There’s a saying “you never know who you are inspiring.”
This quote sums up my first 5k race, The Rooster Day Run in May 2012. I was a bundle of nerves. I had been running for a few months, but I really had no idea of how to prepare. When that start gun went off, I took off like a shot — rookie mistake. Adrenaline got the best of me, and about halfway through the race I was feeling the effects of the speedy take-off. I kept huffing along, but my mind was screaming about my side cramp, leg pains, lack of air and just a simple “I can’t” kept rattling around in my head.
But I had two amazing things happen to me when I needed them the most. First, there was a man holding a young child waiting for someone they knew to run by. I was struggling, and I’m sure it was written all over my face. This total stranger said “Good job, you got this girl.” It was something I needed to hear because the monologue in my head was so negative at that moment. His brief comment was a reminder, “I can do this.”
I kept on running. I then saw this guy –
Yes, he stands out because of his long beard; it’s probably a big reason I noticed him. This wooly man was a bigger guy that was struggling. He was really pushing just to finish. I changed my thoughts to: “if he can do it, so can I. Dig deep like him and finish this race.”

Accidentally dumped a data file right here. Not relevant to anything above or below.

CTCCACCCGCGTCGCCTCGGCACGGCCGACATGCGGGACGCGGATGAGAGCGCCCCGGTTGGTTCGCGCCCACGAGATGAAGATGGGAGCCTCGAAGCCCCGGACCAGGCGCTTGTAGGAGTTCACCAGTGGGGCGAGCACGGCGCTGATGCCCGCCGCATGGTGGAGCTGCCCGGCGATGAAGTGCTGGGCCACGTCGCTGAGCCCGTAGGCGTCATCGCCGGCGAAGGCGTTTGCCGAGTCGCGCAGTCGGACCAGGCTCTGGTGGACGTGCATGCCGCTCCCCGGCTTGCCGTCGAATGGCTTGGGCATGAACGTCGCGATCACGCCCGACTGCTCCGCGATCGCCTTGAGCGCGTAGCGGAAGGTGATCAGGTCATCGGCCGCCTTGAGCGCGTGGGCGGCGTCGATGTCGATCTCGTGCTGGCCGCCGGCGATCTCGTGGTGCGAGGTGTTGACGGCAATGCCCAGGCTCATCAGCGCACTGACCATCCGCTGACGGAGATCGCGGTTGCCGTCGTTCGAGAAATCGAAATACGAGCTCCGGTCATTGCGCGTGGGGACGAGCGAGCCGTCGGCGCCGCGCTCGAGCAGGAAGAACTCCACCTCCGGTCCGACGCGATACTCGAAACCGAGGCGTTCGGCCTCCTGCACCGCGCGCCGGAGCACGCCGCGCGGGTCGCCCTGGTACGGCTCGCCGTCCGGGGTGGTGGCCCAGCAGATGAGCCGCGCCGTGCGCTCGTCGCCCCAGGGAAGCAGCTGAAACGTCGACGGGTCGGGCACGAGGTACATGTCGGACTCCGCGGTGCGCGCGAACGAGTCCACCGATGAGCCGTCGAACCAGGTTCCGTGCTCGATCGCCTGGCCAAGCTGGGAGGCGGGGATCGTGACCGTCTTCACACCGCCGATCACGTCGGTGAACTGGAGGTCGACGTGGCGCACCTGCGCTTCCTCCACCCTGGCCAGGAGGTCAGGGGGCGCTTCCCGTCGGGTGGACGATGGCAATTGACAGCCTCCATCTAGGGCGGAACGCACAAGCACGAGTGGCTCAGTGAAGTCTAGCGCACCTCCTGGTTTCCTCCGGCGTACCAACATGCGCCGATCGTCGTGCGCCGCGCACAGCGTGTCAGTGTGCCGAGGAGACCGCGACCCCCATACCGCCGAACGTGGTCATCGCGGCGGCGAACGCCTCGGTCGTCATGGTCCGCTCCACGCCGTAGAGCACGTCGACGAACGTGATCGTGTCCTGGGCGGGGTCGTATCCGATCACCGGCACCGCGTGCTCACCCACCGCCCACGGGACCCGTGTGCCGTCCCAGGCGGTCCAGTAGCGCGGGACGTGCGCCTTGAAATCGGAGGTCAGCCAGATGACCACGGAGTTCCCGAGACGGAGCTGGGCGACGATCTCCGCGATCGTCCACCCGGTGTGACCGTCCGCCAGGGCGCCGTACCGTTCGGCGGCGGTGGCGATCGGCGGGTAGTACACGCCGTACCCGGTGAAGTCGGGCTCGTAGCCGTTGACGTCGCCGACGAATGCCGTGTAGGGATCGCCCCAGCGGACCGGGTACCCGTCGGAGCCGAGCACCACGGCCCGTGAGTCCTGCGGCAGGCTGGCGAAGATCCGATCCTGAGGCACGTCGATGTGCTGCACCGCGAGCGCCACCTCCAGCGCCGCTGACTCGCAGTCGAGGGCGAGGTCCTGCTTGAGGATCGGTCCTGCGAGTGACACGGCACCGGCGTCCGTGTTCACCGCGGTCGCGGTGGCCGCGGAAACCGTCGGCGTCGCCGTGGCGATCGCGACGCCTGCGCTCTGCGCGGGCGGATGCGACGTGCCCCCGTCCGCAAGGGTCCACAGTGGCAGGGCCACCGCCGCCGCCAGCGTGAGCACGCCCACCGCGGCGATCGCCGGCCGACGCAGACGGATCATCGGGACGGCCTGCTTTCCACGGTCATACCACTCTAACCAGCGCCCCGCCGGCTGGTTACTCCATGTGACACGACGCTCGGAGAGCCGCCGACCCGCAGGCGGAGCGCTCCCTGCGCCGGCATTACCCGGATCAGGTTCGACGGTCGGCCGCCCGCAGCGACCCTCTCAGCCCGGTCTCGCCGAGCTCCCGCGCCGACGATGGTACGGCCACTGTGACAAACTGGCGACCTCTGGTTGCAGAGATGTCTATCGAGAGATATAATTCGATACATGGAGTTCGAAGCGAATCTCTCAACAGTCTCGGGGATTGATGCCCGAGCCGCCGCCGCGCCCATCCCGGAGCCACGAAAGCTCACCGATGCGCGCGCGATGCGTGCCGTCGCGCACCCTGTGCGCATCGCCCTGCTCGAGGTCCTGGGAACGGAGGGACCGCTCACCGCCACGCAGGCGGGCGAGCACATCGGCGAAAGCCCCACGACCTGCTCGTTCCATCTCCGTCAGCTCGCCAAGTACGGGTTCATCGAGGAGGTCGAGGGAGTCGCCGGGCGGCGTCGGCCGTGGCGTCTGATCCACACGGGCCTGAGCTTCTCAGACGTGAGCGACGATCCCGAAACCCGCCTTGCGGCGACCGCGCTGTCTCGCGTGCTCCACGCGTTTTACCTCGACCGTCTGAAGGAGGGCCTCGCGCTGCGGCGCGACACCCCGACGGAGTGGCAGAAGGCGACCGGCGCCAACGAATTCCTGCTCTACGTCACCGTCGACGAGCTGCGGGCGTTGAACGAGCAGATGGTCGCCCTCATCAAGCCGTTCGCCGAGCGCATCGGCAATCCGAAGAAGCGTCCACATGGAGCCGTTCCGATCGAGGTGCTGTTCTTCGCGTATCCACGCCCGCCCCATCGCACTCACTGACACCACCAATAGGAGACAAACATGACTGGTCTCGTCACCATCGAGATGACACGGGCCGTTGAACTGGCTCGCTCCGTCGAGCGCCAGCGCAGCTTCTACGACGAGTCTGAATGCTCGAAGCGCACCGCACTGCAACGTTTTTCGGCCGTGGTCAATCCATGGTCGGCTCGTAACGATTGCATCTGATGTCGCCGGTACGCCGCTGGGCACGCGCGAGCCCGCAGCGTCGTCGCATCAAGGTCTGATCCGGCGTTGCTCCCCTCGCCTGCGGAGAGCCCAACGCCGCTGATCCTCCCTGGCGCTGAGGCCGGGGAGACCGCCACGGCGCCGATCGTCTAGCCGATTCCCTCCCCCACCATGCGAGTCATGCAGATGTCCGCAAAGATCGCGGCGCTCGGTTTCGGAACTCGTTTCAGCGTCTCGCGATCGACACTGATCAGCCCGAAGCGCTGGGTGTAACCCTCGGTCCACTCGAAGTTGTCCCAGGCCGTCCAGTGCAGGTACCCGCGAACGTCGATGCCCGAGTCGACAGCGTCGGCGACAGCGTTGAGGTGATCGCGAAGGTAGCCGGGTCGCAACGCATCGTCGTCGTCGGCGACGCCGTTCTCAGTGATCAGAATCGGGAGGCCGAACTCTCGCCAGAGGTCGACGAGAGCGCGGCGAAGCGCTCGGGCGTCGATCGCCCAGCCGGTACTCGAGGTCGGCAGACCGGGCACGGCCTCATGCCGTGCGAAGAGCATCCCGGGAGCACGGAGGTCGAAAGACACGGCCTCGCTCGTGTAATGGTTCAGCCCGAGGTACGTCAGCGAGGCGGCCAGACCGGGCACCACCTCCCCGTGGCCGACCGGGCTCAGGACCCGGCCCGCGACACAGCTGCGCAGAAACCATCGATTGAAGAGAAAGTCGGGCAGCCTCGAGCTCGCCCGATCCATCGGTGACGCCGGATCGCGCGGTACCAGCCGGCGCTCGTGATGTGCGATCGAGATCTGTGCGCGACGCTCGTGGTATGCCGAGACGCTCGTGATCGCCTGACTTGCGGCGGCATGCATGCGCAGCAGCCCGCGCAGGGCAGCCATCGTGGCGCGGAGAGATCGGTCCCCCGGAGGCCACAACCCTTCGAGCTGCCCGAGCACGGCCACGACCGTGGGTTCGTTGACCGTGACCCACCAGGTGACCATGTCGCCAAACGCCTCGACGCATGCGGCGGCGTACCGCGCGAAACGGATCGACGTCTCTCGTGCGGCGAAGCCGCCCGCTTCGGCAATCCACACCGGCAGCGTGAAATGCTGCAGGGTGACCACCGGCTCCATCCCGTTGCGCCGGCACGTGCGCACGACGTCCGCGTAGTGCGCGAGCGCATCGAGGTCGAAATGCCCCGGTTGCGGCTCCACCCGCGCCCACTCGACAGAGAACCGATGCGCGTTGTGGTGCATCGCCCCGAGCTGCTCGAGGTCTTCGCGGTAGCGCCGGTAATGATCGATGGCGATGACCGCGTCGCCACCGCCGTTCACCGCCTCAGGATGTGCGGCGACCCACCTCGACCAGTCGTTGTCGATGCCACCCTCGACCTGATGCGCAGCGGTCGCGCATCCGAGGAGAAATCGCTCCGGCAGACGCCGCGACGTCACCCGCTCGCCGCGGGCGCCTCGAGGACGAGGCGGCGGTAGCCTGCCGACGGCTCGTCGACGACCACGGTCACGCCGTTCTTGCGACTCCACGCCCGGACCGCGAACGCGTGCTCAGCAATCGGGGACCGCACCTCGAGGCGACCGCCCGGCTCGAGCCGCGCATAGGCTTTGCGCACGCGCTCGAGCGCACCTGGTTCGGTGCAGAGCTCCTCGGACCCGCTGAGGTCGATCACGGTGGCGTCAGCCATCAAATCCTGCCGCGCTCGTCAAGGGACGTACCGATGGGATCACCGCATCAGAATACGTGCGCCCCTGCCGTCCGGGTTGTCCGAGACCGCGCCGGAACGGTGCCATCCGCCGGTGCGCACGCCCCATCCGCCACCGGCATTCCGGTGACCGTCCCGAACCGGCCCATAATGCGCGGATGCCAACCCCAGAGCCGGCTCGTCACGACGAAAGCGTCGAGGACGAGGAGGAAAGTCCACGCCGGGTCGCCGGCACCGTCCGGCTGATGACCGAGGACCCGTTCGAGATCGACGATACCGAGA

I crossed that finish line and was hooked. Apparently, so was my bearded inspiration. I continually saw him at races (he still stands out). He was someone that had a positive effect on me, without even speaking to me, and you always remember those people.
I eventually learned his name without talking to him. We often ran at the same pace, and person after person cheered him on: “Go Scott! Way to go Scott!” I picked up that he was a part of a super supportive running group.
My bearded pacer was quite popular. This year I set the goal to meet at least one new person at every race. The only exception to my goal was races that I do with my daughter because my focus is on her. I was at the PostOak Challenge this past February doing the doubler. Low and behold, on day one I found myself right behind Scott. Instead of just running with him silently just listening to my music, I ran up and abruptly said, “Your name is Scott right?”
“Umm, yeah” he said (not really making eye contact with me.. stranger danger LOL).
I had to explain that I wasn’t a whack-a-doo, and told him the story of how he helped me finish and how we actually “run together” at races. But he looked so different from the first time I saw him.
“How much weight have you lost?” I asked.
“I am down 85 pounds,” he said.
During those final three miles, I told him that I had lost over 100 pounds on my incredible journey. I discovered that the Rooster Day Run was his first race as well. Pretty amazing.
We talked about running and how much it changed our lives. We talked about diet, exercise and getting healthy. We talked and finished the race together once again – but this time, as friends.
The race world is pretty awesome. We wave and chat at races now. He continues to inspire people to run with his running groups, and I know they appreciate it. I know I did.
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